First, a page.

Intel and Nokia are to collaborate on developing new mobile user interfaces that use 3D graphics and virtual worlds, and have established a joint research laboratory in Finland.
Opened on Tuesday, the Intel and Nokia Joint Innovation Center is housed at the University of Oulu's Center for Internet Excellence and forms part of Intel's European research network. The results of the centre's work, which will use Intel and Nokia's MeeGo Linux mobile operating system for development and will focus on glasses-free 3D technology, will be open source.
Intel and Nokia's Joint Innovation Center is housed at the University of Oulu's Center for Internet Excellence. Photo credit: Intel/Nokia
"3D technology could change the way we use our mobile devices and make our experiences with them much more immersive," Nokia chief technical officer Rich Green said in a statement. "Our new joint laboratory with Intel draws on the Oulu research community's 3D interface expertise, and over time will lay down some important foundations for future mobile experiences."
Speaking in a conference call on Tuesday, Center for Internet Excellence director Heikki Huomo said around two dozen local researchers would work in the new labs, and "work pretty much starts now".
"The first project is on 3D mobile interfaces and virtual worlds used in the mobile environment," Huomo said, adding that Intel and Nokia have initially committed to support the labs for three years. "The lab builds on our strong 3D development community — the open source virtual reality platform RealXtend was created in Oulu."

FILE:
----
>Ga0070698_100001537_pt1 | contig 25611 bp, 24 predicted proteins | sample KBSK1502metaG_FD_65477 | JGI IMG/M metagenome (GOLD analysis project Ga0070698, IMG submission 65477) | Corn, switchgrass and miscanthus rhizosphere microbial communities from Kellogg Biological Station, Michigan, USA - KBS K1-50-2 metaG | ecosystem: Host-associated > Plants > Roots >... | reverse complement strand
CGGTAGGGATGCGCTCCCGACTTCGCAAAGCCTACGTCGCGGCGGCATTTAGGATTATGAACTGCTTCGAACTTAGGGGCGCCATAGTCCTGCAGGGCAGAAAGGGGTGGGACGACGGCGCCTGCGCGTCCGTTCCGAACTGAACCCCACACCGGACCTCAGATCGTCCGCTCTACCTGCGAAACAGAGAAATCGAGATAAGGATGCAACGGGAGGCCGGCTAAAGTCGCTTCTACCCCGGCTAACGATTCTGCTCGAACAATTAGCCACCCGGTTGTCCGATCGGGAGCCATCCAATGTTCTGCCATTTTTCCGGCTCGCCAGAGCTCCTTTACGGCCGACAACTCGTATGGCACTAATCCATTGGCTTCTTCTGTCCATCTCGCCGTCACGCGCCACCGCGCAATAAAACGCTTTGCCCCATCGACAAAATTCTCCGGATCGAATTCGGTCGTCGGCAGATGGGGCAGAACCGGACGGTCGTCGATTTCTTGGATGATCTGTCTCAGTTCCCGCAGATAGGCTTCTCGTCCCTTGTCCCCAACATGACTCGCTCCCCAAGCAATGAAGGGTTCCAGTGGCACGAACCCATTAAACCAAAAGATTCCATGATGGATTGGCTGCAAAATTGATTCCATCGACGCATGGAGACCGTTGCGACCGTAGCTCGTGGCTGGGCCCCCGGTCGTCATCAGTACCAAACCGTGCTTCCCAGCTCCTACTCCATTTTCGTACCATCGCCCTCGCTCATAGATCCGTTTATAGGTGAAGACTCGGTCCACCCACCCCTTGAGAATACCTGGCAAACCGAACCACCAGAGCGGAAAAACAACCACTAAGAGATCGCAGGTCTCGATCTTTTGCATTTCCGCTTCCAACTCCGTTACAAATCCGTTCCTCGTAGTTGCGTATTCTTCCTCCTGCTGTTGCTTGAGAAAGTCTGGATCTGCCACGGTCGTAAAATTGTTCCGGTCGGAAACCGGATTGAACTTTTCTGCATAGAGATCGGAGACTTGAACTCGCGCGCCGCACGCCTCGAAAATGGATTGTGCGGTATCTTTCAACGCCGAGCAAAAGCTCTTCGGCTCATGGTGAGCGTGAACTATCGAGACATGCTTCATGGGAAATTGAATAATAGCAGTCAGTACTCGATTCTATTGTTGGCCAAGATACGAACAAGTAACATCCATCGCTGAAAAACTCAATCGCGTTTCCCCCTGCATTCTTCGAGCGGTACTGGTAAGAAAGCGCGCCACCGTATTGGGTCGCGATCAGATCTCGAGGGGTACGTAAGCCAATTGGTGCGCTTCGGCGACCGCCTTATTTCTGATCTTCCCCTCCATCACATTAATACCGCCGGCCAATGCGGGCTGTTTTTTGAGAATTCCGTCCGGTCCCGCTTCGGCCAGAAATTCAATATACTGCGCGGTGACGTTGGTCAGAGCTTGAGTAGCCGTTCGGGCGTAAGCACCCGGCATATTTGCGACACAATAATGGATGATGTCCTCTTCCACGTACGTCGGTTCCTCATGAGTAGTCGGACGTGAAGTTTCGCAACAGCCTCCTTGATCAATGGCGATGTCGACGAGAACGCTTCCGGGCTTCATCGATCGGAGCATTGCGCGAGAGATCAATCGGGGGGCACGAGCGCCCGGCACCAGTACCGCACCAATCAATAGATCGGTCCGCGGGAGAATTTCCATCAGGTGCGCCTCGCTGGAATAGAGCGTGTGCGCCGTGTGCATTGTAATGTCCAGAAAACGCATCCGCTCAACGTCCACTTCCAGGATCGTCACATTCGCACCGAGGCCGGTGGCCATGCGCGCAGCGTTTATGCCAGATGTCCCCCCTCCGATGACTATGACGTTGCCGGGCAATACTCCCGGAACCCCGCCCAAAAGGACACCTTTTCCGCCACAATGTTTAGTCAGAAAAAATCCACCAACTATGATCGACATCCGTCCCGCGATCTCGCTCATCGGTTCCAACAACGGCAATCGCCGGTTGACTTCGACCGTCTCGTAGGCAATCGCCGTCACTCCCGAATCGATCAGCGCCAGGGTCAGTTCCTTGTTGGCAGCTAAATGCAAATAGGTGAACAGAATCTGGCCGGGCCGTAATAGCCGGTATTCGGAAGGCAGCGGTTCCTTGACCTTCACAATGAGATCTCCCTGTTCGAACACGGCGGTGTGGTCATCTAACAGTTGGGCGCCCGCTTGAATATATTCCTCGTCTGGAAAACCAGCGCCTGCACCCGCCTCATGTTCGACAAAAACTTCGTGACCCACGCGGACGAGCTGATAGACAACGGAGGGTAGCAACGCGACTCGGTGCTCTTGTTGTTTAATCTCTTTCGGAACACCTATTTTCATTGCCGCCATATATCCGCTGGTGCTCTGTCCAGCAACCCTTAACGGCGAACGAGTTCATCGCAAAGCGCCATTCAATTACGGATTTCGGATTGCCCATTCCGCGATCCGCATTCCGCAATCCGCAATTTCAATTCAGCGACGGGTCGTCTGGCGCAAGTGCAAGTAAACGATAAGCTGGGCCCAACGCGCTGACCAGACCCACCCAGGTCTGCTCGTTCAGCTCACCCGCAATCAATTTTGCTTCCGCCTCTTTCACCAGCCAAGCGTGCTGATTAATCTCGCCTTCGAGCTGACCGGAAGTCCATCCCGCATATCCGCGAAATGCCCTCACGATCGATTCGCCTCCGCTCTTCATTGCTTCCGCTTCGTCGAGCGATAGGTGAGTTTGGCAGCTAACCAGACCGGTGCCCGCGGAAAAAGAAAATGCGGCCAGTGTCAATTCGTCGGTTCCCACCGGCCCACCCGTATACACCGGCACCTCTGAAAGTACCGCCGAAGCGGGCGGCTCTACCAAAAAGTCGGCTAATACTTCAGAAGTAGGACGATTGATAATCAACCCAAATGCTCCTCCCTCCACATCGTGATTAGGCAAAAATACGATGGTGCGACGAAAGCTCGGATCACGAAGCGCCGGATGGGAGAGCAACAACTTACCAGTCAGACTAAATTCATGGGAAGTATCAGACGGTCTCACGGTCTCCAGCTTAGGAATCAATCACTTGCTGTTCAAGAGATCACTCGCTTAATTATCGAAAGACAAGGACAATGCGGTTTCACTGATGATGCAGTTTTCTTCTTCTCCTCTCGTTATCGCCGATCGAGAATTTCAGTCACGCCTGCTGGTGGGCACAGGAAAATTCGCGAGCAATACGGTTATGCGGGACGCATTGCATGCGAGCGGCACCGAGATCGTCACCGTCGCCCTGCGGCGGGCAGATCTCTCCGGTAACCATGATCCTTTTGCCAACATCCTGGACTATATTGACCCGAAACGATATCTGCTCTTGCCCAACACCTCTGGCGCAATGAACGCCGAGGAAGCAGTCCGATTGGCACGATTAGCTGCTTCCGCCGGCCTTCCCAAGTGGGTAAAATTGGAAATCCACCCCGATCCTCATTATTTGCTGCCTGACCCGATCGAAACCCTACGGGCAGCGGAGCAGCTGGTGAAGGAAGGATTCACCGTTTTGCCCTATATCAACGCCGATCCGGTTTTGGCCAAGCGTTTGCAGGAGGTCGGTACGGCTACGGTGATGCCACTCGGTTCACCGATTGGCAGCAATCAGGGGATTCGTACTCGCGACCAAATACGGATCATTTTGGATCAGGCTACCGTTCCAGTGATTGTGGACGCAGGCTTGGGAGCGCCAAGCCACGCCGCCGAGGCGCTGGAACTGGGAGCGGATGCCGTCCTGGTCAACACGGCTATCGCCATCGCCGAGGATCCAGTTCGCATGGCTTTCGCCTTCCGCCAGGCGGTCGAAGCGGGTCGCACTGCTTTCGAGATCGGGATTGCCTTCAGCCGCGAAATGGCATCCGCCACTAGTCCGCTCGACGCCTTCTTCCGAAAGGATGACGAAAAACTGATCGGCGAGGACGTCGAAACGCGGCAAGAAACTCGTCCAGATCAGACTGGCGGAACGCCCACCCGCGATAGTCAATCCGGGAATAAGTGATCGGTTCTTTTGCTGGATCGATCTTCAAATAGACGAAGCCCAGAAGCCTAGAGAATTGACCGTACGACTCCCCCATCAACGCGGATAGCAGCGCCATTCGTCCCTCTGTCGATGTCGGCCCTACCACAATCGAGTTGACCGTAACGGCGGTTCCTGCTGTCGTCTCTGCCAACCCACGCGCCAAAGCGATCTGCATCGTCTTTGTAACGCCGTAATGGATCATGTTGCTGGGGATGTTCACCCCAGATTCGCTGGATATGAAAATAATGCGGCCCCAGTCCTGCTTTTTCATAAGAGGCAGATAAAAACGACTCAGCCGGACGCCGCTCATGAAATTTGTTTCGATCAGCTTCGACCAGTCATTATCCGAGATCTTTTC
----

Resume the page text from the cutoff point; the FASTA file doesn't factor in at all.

Pressed on the issue of intellectual property, Huomo stressed that there was "a strong commitment that the research results end up in open usage, as MeeGo is an open-source platform and the research results are to be published on an open-source licence basis".
Martin Curley, the director of Intel Labs Europe, said in the call that Intel sees "significant opportunities as the 3D internet emerges". He also hinted that the new labs' work could lead to "a new Nokia product on some future Intel architecture", or "a new user experience across many different technologies".
Asked how Intel's current efforts to put the x86 architecture into phones was going — the most recent example is the Moorestown Atom processor, which has yet to make it into a production handset — Curley said there are "many hundreds of activities around the world that are in flight to help us achieve that specific objective".
The first application for technology developed at the new labs could be a system to control a home's heating and lighting using a mobile device, said Nokia's director of strategy, alliances and partnerships, Mika Setälä. He added that the researchers were "not going for the point-and-click mouse paradigm" in user interfaces.
Setälä said the researchers would be "putting in a lot of effort" to find out how the virtual-world user experience, as exemplified by Second Life, might translate into the mobile environment.
Curley also noted that the new lab would partner with Intel's other European research centres, particularly its Visual Computing Research Center in Saarbrucken in Germany.
"We're seeing around the world a proliferation of bandwidth, both wired and wireless," Curley said. "Our role at Intel is to develop technologies that compute ever faster, communicate ever faster and consume less and less power. Intel is investing heavily in R&D efforts in Europe — this will be our northernmost lab and our twenty-second lab in the Intel Labs Europe network, which has more than 900 employees."